The Protestant Missions — March 17, 2011 at 12:43 am

The Visit of George Müller to Japan in 1887!


Ishii Juji's Statue in Miyazaki Prefecture General Culture Park. He Founded the first Orphanage in Japan.

The year 1887 saw the opening of two forms of philanthropic work — the Nurses Training School in Kyoto, and the Orphan Asylum in Okayama. The former was established through the efforts of J. C. Berry, M.D., and from the first won the good will of the Japanese people. Its graduates were not only in demand for private nursing, but were also in many cases sought for important positions in government hospitals.

George Müller (German - born as : Johann Georg Ferdinand Müller) (27 September 1805 – 10 March 1898), a Christian evangelist and Director of the Ashley Down orphanage in Bristol, England, cared for 10,024


The Okayama Orphanage originated in the love and devotion of Mr. Ishii Juji, a native of the province of Hyuga, whence he had gone to Okayama for the study of medicine. He there became a Roman Catholic; but study of the New Testament, combined with other influences, led him to join a Kumi-ai church. While in the medical school, in order to obtain funds for his own support and that of a friend whom he was aiding, he worked evenings as a masseur. This gave opportunities to tell his patrons about his religious belief, so that several of them were led to accept Christianity. In 1886 George Muller visited Japan. Mr. Ishii was greatly stirred by the reports that he read of Mr. Muller’s addresses and by accounts of his work for orphans. Ill health interrupting his studies, he went to a small village near Okayama, where he began to practice medicine. One day in June, 1887, a beggar woman with two children came to a hut near his house and remained there over night. Mr. Ishii carried a bowl of rice to the eight-year-old boy, who immediately passed it over to a crippled sister. The woman, who had gone out to beg, soon returned, and in reply to questions said that, though she could support herself and the girl, she could not earn enough for all three, Mr. Ishii at once offered to adopt the boy. The woman, after some hesitation, gave her consent. Mr. Ishii soon returned to Okayama, and there in September he rented an old Buddhist temple into which he moved with his family, the child above mentioned, and two other boys whom he had picked up. Though nearly at the end of his medical course, he decided to give up study and to consecrate his life to work for children. The number of those under his care rapidly increased, as did the number of friends who, on hearing of the good work, gave substantial proof of their interest in it. There were indeed seasons of trial. The asylum was ”reduced at times to its last bucket of rice, but the prayer of faith has brought relief and sometimes just at the moment of dire need.” Several instances are narrated that bear a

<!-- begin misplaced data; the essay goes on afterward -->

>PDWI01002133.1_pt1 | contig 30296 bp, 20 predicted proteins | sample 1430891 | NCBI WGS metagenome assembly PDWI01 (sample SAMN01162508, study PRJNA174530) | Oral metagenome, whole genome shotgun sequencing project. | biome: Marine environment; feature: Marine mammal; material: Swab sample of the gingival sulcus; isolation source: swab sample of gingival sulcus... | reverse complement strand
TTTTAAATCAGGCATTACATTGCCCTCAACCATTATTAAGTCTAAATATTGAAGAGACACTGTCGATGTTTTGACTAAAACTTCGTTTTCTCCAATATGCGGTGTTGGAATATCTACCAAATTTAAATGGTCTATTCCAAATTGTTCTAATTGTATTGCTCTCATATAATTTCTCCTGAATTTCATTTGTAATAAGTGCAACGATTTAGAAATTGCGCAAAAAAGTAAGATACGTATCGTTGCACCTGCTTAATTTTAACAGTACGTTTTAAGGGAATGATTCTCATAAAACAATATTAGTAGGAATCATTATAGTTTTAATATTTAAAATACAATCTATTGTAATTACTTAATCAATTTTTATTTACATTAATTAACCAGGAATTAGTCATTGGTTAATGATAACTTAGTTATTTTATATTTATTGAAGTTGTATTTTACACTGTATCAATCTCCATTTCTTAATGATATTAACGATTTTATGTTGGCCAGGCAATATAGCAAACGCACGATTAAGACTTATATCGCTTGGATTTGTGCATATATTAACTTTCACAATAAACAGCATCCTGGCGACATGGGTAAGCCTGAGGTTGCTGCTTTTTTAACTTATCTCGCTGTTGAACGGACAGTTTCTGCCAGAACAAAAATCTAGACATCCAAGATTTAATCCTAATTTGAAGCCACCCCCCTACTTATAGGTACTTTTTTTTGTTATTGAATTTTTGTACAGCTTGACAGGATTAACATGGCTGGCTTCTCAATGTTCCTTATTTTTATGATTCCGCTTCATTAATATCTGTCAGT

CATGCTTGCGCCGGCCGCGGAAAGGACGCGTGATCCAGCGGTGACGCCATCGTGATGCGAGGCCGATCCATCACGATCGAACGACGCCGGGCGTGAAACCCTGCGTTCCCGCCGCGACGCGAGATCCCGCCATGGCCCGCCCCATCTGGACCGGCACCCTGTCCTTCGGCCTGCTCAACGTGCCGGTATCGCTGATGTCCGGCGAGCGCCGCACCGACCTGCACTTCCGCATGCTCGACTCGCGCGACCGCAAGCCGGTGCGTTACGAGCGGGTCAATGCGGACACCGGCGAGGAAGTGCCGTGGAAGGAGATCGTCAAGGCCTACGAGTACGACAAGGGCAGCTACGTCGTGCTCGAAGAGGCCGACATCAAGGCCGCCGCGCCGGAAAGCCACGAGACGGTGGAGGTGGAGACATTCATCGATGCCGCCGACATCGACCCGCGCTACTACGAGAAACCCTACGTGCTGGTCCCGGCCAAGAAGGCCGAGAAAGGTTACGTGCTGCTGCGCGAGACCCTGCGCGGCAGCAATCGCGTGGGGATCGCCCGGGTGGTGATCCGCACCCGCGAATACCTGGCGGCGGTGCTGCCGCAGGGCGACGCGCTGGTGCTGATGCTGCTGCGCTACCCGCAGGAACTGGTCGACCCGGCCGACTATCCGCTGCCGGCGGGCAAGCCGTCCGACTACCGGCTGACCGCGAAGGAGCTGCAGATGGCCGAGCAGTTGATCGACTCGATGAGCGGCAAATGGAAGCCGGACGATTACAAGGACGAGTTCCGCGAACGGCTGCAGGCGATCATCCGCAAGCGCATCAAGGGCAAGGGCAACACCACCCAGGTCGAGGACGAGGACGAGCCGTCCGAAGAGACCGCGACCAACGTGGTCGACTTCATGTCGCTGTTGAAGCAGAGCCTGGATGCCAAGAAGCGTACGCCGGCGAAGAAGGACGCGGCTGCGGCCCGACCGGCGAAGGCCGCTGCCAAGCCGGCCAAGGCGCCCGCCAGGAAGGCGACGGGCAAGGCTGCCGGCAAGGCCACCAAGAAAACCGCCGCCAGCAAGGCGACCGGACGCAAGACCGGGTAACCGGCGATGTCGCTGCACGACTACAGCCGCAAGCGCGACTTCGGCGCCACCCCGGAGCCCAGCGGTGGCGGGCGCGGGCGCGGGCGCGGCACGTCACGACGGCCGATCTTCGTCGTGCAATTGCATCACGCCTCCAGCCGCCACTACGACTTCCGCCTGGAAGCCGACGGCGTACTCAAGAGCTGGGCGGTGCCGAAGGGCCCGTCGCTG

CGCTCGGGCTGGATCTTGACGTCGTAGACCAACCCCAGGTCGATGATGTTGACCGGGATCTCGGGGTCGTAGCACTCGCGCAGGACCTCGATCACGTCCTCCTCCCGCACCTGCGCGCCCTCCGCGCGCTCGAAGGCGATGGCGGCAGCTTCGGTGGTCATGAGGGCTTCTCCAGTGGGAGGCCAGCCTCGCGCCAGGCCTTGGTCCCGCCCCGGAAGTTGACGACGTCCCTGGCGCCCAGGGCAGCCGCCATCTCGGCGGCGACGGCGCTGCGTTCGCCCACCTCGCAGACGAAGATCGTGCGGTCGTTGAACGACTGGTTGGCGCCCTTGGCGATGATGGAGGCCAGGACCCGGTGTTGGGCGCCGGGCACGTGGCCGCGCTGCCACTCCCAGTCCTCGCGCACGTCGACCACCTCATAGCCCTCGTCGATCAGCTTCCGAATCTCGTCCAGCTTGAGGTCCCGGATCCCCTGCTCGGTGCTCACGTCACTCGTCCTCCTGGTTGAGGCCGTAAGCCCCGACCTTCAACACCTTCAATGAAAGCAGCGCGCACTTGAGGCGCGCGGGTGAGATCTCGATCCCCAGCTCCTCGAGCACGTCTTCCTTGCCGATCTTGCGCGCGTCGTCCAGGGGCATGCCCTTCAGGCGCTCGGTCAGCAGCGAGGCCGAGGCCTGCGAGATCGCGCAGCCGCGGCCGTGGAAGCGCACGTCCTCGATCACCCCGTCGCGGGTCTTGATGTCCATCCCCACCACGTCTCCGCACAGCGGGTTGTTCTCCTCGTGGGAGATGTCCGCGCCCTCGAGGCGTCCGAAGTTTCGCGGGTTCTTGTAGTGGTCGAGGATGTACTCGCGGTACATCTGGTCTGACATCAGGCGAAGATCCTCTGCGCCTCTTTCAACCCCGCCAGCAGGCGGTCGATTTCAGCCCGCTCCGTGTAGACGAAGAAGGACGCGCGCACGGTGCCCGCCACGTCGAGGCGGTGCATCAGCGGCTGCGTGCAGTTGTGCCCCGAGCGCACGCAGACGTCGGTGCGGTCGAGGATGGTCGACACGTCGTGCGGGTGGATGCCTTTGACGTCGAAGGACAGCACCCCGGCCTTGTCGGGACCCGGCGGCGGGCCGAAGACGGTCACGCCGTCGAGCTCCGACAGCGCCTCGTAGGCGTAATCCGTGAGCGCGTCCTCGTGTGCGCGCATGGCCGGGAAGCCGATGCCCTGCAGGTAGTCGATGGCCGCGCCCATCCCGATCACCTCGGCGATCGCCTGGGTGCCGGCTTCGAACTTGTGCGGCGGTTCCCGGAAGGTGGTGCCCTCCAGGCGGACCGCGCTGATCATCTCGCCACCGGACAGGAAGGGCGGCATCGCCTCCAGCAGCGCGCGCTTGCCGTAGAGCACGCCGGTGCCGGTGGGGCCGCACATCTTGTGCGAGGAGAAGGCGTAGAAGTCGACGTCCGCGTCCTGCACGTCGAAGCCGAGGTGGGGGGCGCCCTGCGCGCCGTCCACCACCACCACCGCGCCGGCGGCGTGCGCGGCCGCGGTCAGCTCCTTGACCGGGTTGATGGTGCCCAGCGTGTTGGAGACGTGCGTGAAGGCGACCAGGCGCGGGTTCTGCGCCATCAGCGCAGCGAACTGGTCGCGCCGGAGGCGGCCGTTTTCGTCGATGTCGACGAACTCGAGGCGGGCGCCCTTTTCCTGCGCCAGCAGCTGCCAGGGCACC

Juji Ishii Memorial Hall in Japan, Miyazaki Prefecture Koyu District Kijo

close resemblance to those that Mr. Muller tells of wonderful deliverances in answer to prayer. Rev. J. H. Pertee, D.D., was almost from the first Mr.Ishii’s counselor and helper in this work, as also the channel through which contributions from foreign friends helped in providing the institution with buildings and funds for other purposes. The asylum became an incentive and a model for similar institutions in other parts of Japan.

See here for George Müllers Wiki Page

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